Also, it seemed possible that the Celts who ended up in the far Western reaches of Europe (Ireland, Western Britain, Brittany) encountered an older indigenous culture, possibly more matriarchal, and, instead of merely conquering and trampling, they also fell into a kind of fearful love and incorporated the older deities, like the Cailleach or the Old Woman of Beara, into their pantheon. It may be the persistent influence of that older people that gave rise to the Celtic Otherworld where a wanderer may still lose herself today. When I read the stories about an Otherworldly Isle of Women, home to warrior witches who trained the best of the Celtic heroes, I knew my Celtic Magdalen had found her place of origin.

Thus our Maeve, as she comes to be called, has eight mothers, one womb mother and seven foster mothers who “all succeed in their determination to lactate,” all eager to teach her everything a hero ought to know. When she is born, they give her a childhood name, to protect her from being stolen by the beansidhe, although, as one of them remarks, “for all intents and purposes, we are the beansidhe.” When their darling reaches menarche, they begin her sex education with tales of the infamous Irish Queen Maeve of Connacht who delighted in offering the men of her choice “the friendship of her upper thighs” and had never been “without one man in the shadow of another.” In a dream-like Otherworldly encounter, the Queen of Connacht bestows her name on our Maeve with the stirring words: “Keep fighting for our sovereignty. Without it, there can be no balance between men and women. No blessing, only battles.”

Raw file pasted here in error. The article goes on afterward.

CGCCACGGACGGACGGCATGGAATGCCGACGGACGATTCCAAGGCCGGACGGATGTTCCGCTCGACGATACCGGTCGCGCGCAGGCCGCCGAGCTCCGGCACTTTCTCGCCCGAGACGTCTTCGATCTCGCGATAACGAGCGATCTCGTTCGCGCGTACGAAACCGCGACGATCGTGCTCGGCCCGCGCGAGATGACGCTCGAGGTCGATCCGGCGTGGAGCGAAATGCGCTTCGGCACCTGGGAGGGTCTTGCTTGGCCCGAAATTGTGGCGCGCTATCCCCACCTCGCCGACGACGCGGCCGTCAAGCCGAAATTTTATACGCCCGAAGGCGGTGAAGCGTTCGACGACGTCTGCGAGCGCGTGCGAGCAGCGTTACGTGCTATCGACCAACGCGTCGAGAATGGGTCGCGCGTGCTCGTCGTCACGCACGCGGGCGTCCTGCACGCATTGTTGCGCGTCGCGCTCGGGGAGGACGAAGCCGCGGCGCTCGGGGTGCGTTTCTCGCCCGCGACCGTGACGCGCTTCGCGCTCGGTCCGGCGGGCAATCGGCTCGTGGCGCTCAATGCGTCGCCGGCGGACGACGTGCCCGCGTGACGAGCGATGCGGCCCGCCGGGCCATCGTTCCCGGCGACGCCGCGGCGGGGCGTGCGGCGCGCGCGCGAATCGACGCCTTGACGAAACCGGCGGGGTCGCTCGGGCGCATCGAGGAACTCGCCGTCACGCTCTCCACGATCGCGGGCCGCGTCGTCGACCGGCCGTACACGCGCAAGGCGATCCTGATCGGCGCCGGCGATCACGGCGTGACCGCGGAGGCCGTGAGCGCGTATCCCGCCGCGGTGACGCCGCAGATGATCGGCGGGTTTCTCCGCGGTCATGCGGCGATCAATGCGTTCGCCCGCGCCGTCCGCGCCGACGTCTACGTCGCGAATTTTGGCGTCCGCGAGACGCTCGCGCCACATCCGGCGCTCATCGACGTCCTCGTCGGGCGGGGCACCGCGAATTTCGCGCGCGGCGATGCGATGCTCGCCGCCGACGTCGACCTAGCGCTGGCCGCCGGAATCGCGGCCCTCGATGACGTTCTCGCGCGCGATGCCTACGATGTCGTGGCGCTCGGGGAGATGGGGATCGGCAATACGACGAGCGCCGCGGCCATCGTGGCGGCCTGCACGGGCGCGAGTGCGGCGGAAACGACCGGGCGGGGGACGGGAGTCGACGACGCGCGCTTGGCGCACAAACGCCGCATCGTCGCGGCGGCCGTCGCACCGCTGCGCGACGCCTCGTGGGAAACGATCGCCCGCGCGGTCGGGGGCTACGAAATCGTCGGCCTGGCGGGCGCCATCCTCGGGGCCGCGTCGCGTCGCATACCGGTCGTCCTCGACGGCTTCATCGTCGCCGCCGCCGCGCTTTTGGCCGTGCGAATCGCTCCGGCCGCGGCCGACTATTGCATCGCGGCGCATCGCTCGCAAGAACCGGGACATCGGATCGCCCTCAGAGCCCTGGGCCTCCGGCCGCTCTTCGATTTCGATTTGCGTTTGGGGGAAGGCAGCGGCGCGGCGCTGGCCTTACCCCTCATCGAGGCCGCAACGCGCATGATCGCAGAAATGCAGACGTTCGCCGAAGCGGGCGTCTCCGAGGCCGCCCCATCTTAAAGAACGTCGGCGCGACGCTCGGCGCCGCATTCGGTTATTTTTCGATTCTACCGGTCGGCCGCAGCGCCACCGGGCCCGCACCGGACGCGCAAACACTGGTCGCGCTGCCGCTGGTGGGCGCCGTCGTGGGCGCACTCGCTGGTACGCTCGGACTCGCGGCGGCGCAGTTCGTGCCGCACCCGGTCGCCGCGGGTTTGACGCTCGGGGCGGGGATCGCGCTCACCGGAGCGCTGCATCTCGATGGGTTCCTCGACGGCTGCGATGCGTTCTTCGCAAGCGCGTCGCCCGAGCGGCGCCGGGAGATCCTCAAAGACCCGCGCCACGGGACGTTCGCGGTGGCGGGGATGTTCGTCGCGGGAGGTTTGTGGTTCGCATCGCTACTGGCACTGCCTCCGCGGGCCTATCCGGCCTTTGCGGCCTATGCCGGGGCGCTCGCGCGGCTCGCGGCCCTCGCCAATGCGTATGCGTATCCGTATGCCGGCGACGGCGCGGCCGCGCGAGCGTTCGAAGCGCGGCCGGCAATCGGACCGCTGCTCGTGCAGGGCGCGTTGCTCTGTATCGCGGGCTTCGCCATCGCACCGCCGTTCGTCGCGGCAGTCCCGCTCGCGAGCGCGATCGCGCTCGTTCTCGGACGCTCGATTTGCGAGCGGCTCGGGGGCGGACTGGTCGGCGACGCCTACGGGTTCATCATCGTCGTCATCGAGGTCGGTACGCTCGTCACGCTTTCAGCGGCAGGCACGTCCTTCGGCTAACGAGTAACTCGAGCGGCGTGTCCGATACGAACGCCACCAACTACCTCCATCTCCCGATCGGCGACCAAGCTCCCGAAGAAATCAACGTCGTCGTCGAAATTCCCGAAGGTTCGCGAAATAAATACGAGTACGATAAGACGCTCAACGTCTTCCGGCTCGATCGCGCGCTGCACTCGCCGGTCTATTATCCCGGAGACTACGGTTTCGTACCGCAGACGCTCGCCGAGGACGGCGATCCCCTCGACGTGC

So if I had ever wondered—and I tend not to question the Muse; the more bizarre her instructions, the more likely I am to follow them—here is an answer to the question: Why a Celtic Mary Magdalen? Like her namesake, Maeve embodies sovereignty, being not the disciple, not the follower but the companion and partner of her cosmic counterpart. In the spirit of Celtic hero-women, Maeve even gets to be his savior—literally. Could she have been who she was without this, let’s call it Irish, spirit? Surely there are stories of hero women all over the world, in every culture, in the Bible, too. For whatever reason, (and maybe it’s the spirit of my unknown Irish great grandmother reclaiming her own sovereignty) in seeking her true name, Maeve and I turned towards Ireland.